So now you have your $99 or $149 discontinued Hewlett-Packard TouchPad. Man, that's cheap for a tablet. But now you've got to figure out what to do with it. It wasn't like you saw it coming. Kicked to the curb by HP just 49 days after launch, the HP TouchPad has got to be good for something.
In fact it will do a lot. And I think you could even get IT to let it in to your corporate mail server. I did. My TouchPad is the only way I access email -- it is powerful and utterly convenient for everything I need it for at work.
Just bring it in and start setting it up. You want it already set it up in a way so that when IT guys come to give you your network information, they'll approve. They'll think it's cool you bought the discontinued TouchPad. And like all geeks, they probably love webOS.
So now, start the process of turning the TouchPad into your client. First, set up email from the TouchPad's Settings page. . Just follow the setup wizard in the email system you choose.
Connecting to corporate email is easy, especially with Exchange Server. You just need to ask your IT guys for the right settings, but don't call them in yet.
Now, you're going to wirelessly set up access to Exchange through the tablet's Setup screen.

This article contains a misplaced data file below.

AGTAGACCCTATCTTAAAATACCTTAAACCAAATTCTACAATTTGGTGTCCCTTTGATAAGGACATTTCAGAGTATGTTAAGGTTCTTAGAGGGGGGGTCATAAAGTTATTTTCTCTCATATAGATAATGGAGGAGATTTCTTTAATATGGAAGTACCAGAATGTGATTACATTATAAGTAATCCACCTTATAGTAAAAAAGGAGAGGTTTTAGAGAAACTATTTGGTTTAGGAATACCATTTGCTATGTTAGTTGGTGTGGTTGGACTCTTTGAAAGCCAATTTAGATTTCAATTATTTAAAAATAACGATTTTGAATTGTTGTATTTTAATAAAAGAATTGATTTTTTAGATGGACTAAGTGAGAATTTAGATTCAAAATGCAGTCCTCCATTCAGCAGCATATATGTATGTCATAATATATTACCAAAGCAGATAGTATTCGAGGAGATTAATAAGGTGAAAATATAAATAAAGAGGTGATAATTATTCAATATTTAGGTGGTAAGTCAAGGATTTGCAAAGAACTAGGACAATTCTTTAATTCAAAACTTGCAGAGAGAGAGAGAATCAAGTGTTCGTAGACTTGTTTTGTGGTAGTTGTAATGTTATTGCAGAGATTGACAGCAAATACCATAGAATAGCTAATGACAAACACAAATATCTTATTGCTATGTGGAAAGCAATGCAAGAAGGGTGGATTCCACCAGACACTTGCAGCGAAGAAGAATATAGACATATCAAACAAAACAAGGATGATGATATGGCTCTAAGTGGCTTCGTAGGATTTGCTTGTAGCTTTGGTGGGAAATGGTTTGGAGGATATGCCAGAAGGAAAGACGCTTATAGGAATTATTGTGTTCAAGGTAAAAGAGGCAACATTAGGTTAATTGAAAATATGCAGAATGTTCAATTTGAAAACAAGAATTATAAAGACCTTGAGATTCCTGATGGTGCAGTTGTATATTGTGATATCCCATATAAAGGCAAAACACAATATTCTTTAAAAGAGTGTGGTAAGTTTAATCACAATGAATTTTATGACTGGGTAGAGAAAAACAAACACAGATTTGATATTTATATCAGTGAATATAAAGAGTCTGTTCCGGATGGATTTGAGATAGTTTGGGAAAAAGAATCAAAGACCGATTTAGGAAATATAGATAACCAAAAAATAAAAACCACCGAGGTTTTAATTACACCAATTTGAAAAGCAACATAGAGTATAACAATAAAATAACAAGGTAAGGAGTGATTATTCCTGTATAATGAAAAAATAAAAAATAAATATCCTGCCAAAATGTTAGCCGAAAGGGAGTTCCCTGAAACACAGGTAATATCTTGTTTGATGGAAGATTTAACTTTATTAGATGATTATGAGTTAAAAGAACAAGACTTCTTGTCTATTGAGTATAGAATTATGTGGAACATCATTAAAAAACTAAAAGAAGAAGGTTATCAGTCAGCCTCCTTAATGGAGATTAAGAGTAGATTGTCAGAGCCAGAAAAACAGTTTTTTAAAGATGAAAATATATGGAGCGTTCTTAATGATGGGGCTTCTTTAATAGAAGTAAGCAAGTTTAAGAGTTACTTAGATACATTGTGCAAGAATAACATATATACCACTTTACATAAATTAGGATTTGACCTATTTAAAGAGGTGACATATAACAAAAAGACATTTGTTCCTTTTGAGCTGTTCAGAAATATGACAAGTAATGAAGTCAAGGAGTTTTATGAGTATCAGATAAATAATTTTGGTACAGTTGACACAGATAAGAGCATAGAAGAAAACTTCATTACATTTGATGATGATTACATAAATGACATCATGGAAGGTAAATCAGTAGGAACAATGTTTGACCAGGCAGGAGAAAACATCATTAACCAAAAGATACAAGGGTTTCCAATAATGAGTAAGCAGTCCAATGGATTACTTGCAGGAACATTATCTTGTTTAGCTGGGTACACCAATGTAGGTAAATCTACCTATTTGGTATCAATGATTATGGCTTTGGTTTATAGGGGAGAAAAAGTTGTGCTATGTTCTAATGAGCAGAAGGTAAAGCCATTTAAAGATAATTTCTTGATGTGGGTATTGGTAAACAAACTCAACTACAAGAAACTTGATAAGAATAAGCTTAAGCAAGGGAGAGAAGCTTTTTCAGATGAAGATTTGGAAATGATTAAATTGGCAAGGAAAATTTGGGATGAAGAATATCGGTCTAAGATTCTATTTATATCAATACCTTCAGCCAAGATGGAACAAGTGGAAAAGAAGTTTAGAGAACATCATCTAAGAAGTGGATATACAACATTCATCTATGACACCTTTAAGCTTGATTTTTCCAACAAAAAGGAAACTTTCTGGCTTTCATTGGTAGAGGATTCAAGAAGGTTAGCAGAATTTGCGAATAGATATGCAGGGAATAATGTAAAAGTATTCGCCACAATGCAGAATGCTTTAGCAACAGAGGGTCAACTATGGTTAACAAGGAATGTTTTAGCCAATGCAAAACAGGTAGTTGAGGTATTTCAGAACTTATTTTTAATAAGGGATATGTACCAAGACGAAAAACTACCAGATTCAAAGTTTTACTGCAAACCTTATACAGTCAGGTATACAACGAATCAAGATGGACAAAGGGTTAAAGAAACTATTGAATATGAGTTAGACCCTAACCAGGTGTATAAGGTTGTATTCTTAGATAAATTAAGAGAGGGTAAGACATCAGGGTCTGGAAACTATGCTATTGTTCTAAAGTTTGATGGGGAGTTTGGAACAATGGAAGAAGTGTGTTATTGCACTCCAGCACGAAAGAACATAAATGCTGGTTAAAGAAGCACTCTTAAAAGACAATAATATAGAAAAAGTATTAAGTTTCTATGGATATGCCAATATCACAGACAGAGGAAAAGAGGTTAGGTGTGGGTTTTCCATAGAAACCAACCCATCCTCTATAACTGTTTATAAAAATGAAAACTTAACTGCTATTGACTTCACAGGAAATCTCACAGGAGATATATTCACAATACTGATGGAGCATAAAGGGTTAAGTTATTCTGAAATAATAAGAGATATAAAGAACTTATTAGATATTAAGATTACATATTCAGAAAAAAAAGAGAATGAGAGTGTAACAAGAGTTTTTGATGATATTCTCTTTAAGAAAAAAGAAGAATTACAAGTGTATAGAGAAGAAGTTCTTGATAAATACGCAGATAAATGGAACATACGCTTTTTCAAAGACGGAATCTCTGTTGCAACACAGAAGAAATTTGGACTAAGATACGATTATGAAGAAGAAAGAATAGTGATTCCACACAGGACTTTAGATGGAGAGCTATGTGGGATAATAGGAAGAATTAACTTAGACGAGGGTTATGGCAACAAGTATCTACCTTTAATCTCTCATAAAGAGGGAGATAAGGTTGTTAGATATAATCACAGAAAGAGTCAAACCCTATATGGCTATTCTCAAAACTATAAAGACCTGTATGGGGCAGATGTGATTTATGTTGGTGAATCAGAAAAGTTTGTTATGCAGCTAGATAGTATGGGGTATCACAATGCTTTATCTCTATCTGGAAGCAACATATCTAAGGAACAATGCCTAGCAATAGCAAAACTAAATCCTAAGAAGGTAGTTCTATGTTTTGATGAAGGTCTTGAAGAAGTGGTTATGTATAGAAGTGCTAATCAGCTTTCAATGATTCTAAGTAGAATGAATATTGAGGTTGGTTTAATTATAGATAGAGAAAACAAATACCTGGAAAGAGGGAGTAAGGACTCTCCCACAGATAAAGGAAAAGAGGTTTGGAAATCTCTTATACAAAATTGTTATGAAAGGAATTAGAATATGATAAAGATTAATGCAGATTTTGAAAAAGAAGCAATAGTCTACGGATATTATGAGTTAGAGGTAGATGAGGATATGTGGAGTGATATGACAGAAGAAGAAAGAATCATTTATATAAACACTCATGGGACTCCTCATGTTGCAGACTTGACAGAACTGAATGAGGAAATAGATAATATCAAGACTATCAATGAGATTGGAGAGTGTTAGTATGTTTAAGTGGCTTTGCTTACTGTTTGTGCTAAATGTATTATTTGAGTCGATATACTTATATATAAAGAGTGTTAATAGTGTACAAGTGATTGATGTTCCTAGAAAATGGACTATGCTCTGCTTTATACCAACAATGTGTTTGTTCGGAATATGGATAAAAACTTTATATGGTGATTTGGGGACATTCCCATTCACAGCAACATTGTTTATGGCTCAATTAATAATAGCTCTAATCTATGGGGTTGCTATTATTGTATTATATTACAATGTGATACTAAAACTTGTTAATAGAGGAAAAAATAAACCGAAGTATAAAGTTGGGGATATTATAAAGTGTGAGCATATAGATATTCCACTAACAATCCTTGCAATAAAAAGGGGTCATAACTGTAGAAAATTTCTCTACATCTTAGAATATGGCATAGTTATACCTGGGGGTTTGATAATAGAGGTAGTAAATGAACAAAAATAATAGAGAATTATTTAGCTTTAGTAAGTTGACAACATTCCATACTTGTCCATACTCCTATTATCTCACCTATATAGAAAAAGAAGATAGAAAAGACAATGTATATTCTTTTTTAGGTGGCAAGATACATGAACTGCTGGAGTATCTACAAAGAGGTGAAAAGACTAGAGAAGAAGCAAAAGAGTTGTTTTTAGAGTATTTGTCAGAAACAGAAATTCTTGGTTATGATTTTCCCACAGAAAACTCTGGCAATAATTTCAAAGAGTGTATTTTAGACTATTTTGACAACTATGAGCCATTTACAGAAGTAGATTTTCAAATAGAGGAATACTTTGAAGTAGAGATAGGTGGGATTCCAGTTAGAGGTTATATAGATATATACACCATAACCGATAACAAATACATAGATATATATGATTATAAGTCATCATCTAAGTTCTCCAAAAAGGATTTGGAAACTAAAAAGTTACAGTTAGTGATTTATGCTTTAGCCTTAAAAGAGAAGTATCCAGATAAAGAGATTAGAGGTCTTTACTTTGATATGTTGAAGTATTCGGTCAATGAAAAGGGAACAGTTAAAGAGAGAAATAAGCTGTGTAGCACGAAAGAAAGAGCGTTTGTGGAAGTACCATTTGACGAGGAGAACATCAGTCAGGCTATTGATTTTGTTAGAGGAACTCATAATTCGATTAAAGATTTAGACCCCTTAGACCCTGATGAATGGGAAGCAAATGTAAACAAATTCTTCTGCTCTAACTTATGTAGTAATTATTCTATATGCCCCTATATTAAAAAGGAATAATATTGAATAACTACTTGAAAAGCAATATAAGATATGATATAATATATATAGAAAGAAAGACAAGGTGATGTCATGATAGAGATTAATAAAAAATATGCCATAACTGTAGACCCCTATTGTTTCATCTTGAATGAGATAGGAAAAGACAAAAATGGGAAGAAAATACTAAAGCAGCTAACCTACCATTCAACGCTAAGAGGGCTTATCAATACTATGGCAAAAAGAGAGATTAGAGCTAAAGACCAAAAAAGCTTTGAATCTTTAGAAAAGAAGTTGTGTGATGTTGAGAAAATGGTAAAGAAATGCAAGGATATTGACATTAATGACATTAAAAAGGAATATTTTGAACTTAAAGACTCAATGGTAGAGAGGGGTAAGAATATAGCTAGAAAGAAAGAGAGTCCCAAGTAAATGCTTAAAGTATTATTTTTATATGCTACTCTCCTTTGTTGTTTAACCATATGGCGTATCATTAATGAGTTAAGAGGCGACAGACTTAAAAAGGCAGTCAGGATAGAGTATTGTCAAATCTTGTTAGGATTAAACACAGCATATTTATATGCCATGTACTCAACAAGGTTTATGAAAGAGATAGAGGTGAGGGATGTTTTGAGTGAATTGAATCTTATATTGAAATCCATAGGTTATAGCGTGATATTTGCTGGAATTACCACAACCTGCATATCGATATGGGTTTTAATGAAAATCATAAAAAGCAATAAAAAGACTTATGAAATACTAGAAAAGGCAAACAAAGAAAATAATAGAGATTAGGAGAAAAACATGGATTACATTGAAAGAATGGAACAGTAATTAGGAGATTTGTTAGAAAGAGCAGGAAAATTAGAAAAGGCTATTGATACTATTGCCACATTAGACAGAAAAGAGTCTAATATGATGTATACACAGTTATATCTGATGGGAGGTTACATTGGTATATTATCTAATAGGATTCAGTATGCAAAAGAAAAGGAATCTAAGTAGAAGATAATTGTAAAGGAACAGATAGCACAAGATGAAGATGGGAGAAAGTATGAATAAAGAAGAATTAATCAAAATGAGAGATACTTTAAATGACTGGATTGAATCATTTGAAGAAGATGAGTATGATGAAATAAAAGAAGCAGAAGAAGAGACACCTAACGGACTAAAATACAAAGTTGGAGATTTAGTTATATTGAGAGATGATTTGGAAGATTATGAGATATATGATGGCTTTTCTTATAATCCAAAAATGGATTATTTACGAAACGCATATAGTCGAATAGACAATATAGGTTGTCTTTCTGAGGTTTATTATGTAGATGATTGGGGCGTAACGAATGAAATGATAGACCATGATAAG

Then, from the Add an Account screen, tap Microsoft Exchange.
Enter your email address and password.
Now you need IT. Bring them on over.
Here is where they could try to prevent you from setting your new tablet up for Exchange -- they have the data you need -- but tell them the truth. You just bought one of those $99 firesale HP TouchPads! And, check it out, it's running webOS.
Like I said, geeks love that and, after they play with it for awhile, they'll give you the Exchange data you need for your company, including the domain. And maybe they'll even come back to check out the tablet from time to time to ask you questions about it.
Select Sign In and you're presented with your account options. Turn on every option you wish to access. It's pretty self-explanatory.
As I said, there's really nothing to setting up corporate email in most cases.
I should add the HP TouchPad doesn't limit you just to email access, From the Add An Account screen, you can access cloud and VOiP services like Skype, MobileMe, Photobucket and Dropbox and other music, photo and video-sharing networks. Couple MobileMe and the TouchPad and you've got two discontinued products that work pretty decently!
Hopefully, a developer will make Apple iCloud's service compatible with webOS and then it would be perfect.
Email and cloud services are just the beginning. I can tell how to make your now-discontinued HP TouchPad hum and run all kinds of interesting and useful apps. Want to know how? Check out my WebOS 28 Day experiment site. Or keep up with me here in BYTE.
Jim Collison is a guest contributor at BYTE. He's also a co-host on the Home Server Show. Also he owns and operates The Average Guy Blog and Podcast Network. Follow him @jcollison. or email him at [email protected]